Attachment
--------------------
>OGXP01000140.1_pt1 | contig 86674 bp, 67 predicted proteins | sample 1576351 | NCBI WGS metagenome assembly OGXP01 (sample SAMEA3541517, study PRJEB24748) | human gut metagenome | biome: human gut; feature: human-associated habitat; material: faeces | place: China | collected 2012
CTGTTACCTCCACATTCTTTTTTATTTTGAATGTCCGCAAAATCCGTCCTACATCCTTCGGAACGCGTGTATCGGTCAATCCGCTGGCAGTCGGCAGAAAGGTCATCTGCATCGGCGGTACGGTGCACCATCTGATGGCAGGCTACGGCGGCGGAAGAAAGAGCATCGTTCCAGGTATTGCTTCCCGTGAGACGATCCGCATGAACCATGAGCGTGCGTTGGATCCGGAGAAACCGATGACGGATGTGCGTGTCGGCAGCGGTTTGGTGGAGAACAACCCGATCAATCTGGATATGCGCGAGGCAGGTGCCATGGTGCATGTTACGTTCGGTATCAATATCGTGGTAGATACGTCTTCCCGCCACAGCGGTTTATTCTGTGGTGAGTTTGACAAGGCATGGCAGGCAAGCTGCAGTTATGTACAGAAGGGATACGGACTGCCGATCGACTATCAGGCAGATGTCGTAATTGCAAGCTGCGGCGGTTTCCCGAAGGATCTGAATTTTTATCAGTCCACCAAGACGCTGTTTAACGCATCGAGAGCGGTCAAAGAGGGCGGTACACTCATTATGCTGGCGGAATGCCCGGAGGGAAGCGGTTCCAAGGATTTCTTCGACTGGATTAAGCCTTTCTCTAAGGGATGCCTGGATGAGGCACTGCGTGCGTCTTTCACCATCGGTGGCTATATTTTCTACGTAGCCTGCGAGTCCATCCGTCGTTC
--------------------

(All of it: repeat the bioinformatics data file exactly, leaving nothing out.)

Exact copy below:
>OGXP01000140.1_pt1 | contig 86674 bp, 67 predicted proteins | sample 1576351 | NCBI WGS metagenome assembly OGXP01 (sample SAMEA3541517, study PRJEB24748) | human gut metagenome | biome: human gut; feature: human-associated habitat; material: faeces | place: China | collected 2012
CTGTTACCTCCACATTCTTTTTTATTTTGAATGTCCGCAAAATCCGTCCTACATCCTTCGGAACGCGTGTATCGGTCAATCCGCTGGCAGTCGGCAGAAAGGTCATCTGCATCGGCGGTACGGTGCACCATCTGATGGCAGGCTACGGCGGCGGAAGAAAGAGCATCGTTCCAGGTATTGCTTCCCGTGAGACGATCCGCATGAACCATGAGCGTGCGTTGGATCCGGAGAAACCGATGACGGATGTGCGTGTCGGCAGCGGTTTGGTGGAGAACAACCCGATCAATCTGGATATGCGCGAGGCAGGTGCCATGGTGCATGTTACGTTCGGTATCAATATCGTGGTAGATACGTCTTCCCGCCACAGCGGTTTATTCTGTGGTGAGTTTGACAAGGCATGGCAGGCAAGCTGCAGTTATGTACAGAAGGGATACGGACTGCCGATCGACTATCAGGCAGATGTCGTAATTGCAAGCTGCGGCGGTTTCCCGAAGGATCTGAATTTTTATCAGTCCACCAAGACGCTGTTTAACGCATCGAGAGCGGTCAAAGAGGGCGGTACACTCATTATGCTGGCGGAATGCCCGGAGGGAAGCGGTTCCAAGGATTTCTTCGACTGGATTAAGCCTTTCTCTAAGGGATGCCTGGATGAGGCACTGCGTGCGTCTTTCACCATCGGTGGCTATATTTTCTACGTAGCCTGCGAGTCCATCCGTCGTTC